The Problem With Staff Retention

The Problem With Staff Retention

If you’ve spent any amount of time in the non-profit, education or “helping services” sectors, you’ve probably had a conversation about how important staff “retention” is.

When I first assumed a leadership role with an addiction treatment program, our average retention for a direct-service provider was 18 months. Which was a huge problem, because it took us about a year to bring them up to speed and working independently and effectively. Which gave us about 6-months of high productivity before losing them to another job or industry altogether.

Naturally, we focused on “retention efforts”, only to quickly realize that our focus was misplaced. 

We learned that retention for retention’s sake is a terrible strategy.

There are a lot of frustrated, burnt-out and ineffective teachers, social workers, youth-workers and other helping professionals who have been retained in their positions for far too long, not experiencing growth, learning and forward movement in their careers. (I can say this because I talk to them, and their leaders, every day).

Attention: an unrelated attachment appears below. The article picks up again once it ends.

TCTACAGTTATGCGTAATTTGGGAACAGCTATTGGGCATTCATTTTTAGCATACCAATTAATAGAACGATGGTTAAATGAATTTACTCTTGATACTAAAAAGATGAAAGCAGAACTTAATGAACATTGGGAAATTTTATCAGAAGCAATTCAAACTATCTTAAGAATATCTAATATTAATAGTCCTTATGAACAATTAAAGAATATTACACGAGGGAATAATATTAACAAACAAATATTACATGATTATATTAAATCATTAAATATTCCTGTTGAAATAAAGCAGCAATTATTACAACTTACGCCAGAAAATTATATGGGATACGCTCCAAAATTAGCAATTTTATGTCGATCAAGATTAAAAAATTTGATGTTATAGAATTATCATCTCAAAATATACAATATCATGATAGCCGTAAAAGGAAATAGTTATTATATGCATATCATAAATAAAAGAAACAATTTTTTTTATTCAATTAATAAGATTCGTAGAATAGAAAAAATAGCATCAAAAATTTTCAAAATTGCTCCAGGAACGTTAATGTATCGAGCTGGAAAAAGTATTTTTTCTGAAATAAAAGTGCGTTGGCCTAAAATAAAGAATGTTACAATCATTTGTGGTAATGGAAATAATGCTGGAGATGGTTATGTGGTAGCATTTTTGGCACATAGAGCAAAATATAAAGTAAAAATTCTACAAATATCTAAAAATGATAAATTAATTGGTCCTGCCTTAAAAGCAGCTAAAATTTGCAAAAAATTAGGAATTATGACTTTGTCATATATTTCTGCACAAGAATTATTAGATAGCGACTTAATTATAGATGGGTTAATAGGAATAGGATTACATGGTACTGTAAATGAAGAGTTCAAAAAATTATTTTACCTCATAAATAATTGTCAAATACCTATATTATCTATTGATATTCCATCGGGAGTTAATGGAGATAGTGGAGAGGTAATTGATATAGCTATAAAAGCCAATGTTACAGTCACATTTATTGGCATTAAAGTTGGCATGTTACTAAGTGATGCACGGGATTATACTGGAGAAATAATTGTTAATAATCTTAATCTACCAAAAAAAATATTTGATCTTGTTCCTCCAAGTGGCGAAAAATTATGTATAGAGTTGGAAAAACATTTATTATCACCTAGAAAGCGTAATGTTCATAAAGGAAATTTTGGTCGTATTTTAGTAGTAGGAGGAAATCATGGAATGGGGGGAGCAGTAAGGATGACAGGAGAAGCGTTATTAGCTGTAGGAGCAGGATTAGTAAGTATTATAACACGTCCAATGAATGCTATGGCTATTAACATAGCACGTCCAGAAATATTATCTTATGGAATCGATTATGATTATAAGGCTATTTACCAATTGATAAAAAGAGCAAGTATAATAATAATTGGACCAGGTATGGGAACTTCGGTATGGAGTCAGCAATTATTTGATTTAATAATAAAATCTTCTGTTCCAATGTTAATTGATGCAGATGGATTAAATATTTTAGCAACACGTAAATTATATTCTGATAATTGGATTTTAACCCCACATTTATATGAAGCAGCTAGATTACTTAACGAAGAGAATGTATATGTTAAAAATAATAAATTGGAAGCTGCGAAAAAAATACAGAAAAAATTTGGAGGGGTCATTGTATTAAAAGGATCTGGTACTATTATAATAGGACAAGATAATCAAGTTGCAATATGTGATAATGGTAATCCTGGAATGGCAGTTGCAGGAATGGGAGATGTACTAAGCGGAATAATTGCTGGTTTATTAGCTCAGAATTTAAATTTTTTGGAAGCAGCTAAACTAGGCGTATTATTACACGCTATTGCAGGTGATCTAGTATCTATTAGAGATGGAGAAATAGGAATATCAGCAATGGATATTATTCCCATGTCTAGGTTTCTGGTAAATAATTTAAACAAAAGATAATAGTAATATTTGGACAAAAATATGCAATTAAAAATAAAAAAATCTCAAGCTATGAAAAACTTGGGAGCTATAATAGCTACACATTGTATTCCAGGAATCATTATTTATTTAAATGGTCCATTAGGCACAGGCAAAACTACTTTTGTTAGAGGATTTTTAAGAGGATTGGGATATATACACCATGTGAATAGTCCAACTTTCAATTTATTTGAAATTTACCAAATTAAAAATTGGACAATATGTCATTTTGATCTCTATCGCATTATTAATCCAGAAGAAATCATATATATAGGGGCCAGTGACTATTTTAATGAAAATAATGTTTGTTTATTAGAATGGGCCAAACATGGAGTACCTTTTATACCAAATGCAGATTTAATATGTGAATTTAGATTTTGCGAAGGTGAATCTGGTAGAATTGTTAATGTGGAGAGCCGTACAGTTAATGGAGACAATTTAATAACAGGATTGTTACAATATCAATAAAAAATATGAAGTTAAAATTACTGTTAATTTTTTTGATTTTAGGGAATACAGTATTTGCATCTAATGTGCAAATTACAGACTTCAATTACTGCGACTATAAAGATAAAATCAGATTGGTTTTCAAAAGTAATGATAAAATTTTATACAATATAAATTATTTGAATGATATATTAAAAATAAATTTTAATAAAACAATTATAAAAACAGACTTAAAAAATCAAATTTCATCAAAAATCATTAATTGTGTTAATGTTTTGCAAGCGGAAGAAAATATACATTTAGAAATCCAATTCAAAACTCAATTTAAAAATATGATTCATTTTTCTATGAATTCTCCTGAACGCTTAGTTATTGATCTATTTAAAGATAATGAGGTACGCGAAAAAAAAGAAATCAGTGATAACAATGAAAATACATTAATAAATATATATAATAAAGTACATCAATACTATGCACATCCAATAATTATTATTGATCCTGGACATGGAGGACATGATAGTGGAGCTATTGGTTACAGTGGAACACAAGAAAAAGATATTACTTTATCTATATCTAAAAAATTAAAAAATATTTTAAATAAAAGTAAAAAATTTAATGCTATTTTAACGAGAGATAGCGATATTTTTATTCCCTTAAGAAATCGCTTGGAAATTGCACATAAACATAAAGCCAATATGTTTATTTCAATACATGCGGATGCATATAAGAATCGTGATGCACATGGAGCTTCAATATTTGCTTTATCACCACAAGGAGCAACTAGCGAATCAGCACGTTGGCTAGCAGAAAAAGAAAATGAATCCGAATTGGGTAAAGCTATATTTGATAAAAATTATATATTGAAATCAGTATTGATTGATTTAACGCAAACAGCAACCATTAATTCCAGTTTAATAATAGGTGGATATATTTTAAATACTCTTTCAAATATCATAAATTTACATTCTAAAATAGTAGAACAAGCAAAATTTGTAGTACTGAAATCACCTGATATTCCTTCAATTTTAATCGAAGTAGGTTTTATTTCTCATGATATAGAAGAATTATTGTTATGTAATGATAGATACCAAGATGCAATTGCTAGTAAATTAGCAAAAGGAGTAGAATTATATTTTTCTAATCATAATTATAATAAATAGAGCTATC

Watch the video below, where I break down how you should think about “retention” on your teams, and then scroll down for some tips on how to improve your on-boarding and orientation process.

How to Improve On-boarding & Orientation

Step 1: Spend some time with your team developing a robust program framework, everything from your vision, mission and values down to your specific practices, tools and interventions. Identify the core attributes (skills, behaviour and mindset) that the “perfect staff” would embody.

Step 2: Develop a road-map of these important attributes that a new staff needs to develop in order to be most effective in their role. Think about both the performance expectations of the role, and also the behavioural expectations of being a member of the team.

Step 3: Pull that roadmap together into a competency framework that will serve as both a self-reflection and performance evaluation tool. Drop me a note if you want to chat about what that might look like for your team.

Step 4: Implement the competency framework across the team, using it to guide supervision conversations, staff training and development and individual growth plans.